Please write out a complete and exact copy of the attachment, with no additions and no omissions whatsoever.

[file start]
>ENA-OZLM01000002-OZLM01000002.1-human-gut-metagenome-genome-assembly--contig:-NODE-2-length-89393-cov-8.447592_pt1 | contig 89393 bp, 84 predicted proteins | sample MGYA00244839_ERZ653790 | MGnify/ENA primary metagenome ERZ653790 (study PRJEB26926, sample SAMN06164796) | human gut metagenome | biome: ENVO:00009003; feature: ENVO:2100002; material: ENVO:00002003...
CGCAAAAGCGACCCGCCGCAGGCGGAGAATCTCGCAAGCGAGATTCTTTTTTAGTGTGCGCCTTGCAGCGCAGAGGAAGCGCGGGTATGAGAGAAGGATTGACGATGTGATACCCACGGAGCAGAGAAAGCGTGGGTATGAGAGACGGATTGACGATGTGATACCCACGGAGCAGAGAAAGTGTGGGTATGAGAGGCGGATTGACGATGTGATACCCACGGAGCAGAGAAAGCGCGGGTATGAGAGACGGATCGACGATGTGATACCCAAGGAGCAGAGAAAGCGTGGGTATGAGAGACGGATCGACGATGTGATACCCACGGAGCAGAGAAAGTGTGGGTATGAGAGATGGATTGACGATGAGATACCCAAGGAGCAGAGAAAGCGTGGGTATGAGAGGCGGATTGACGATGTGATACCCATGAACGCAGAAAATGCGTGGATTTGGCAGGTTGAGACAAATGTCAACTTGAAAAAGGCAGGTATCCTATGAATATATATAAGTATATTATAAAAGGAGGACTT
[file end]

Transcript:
>ENA-OZLM01000002-OZLM01000002.1-human-gut-metagenome-genome-assembly--contig:-NODE-2-length-89393-cov-8.447592_pt1 | contig 89393 bp, 84 predicted proteins | sample MGYA00244839_ERZ653790 | MGnify/ENA primary metagenome ERZ653790 (study PRJEB26926, sample SAMN06164796) | human gut metagenome | biome: ENVO:00009003; feature: ENVO:2100002; material: ENVO:00002003...
CGCAAAAGCGACCCGCCGCAGGCGGAGAATCTCGCAAGCGAGATTCTTTTTTAGTGTGCGCCTTGCAGCGCAGAGGAAGCGCGGGTATGAGAGAAGGATTGACGATGTGATACCCACGGAGCAGAGAAAGCGTGGGTATGAGAGACGGATTGACGATGTGATACCCACGGAGCAGAGAAAGTGTGGGTATGAGAGGCGGATTGACGATGTGATACCCACGGAGCAGAGAAAGCGCGGGTATGAGAGACGGATCGACGATGTGATACCCAAGGAGCAGAGAAAGCGTGGGTATGAGAGACGGATCGACGATGTGATACCCACGGAGCAGAGAAAGTGTGGGTATGAGAGATGGATTGACGATGAGATACCCAAGGAGCAGAGAAAGCGTGGGTATGAGAGGCGGATTGACGATGTGATACCCATGAACGCAGAAAATGCGTGGATTTGGCAGGTTGAGACAAATGTCAACTTGAAAAAGGCAGGTATCCTATGAATATATATAAGTATATTATAAAAGGAGGACTT